Turkish fire-fighters on Wednesday battled to contain a raging fire on a pipeline carrying about a quarter of Iraq's crude oil exports, a day after an explosion blamed on PKK militants, officials said.
The bomb attack stopped the flow of oil on Tuesday on the Kirkuk-Ceyhan pipeline and killed two people and wounded a third after their vehicles caught fire on a road that runs alongside the link.
"The fire continues, and the flow of oil has been halted. Efforts are centred on putting out the flames," said a spokeswoman for Botas, Turkey's state-run pipeline operator.
The bombing, which occurred about 100 kilometres (62 miles) from the Iraqi border on Tuesday at 1530 GMT, was the second attack on the pipeline in Turkey in less than two months.
In July, PKK militants said they bombed the link, interrupting flows for several days.
Officials blamed the PKK for the latest bombing too.
Sabotage against the crucial energy corridor is still comparatively uncommon on the Turkish side of the border.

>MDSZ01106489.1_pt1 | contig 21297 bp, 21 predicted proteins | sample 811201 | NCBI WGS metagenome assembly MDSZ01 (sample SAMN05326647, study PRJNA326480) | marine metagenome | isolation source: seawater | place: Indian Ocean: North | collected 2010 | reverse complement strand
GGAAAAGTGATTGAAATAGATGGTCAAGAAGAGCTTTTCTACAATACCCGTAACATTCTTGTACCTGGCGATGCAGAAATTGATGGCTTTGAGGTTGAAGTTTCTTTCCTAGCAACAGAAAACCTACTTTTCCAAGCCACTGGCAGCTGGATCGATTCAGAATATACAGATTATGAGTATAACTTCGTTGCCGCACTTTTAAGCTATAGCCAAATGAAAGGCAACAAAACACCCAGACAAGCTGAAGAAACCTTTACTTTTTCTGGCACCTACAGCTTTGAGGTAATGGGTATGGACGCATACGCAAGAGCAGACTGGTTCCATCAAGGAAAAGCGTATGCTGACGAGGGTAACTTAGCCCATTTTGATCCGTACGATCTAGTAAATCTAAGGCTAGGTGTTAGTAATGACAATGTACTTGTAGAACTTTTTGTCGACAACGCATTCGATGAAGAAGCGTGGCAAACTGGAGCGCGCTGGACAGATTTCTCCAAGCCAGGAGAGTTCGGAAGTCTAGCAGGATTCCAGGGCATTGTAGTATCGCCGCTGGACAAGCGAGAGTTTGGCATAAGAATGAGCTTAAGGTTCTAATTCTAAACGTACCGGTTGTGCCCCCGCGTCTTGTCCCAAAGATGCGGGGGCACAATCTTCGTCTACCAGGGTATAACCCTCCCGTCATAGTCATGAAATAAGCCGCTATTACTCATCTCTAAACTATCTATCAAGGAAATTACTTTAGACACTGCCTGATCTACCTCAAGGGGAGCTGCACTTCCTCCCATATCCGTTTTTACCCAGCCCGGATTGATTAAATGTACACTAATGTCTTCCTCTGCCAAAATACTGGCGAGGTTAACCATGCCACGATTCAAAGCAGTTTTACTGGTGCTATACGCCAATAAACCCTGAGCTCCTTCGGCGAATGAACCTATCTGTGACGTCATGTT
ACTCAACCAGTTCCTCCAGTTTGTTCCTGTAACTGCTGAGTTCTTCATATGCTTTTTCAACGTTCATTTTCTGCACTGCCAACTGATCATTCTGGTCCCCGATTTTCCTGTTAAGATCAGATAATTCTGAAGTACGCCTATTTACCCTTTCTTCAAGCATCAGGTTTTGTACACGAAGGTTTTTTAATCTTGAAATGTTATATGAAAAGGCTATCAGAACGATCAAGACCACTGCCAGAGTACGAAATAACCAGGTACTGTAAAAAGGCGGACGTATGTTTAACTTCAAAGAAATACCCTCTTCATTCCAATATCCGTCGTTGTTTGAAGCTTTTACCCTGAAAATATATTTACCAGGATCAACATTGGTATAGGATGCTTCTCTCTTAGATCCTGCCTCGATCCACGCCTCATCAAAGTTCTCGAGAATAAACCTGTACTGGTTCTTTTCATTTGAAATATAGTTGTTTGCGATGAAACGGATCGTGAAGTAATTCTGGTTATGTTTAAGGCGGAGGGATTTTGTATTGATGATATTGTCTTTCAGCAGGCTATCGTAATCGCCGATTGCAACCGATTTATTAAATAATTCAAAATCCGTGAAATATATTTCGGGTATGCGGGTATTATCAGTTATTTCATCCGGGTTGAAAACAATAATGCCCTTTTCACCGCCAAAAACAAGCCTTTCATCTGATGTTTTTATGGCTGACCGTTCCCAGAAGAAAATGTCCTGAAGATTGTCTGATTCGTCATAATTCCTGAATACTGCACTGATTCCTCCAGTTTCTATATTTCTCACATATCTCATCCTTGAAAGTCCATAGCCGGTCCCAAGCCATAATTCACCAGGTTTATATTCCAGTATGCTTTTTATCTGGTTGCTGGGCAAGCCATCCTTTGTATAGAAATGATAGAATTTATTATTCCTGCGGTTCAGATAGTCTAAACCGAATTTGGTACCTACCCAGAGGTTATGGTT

Investigators on Wednesday defused two other bombs discovered along the pipeline near where the blast occurred, according to security officials, who declined to be identified.
A source from the Iraqi state-owned North Oil Company (NOC), which operates the Kirkuk field, said daily oil exports through the pipeline had recently been at 350,000 to 450,000 barrels per day.
The source said pumping through the pipeline is expected to resume only after it has been repaired.
Two tankers were waiting to load Iraqi cargoes at Ceyhan, shippers said.
The 960 kilometre Kirkuk-Ceyhan link consists of two parallel pipelines and carries an average 500,000 barrels of oil a day to Ceyhan, where it is loaded onto tankers.
When the larger, main line is damaged, Iraqi officials can use different pumping stations located along the route within Iraq to switch the flow of crude to the other line, oil industry sources have said.
One shipper said he was informed that efforts are underway now to switch oil from the larger pipeline to the smaller one and that the flow may resume later on Wednesday.
The PKK in the past has targeted strategic assets such as railways and pipelines.
In 2008, guerrillas said they bombed a BP-led line carrying Azeri crude that halted flows for almost three weeks, driving up world oil prices.
Violence has risen this year after the militants called off a unilateral, 14-month ceasefire in June.
More than 100 military personnel have been killed since March, already exceeding the death toll in all of 2009.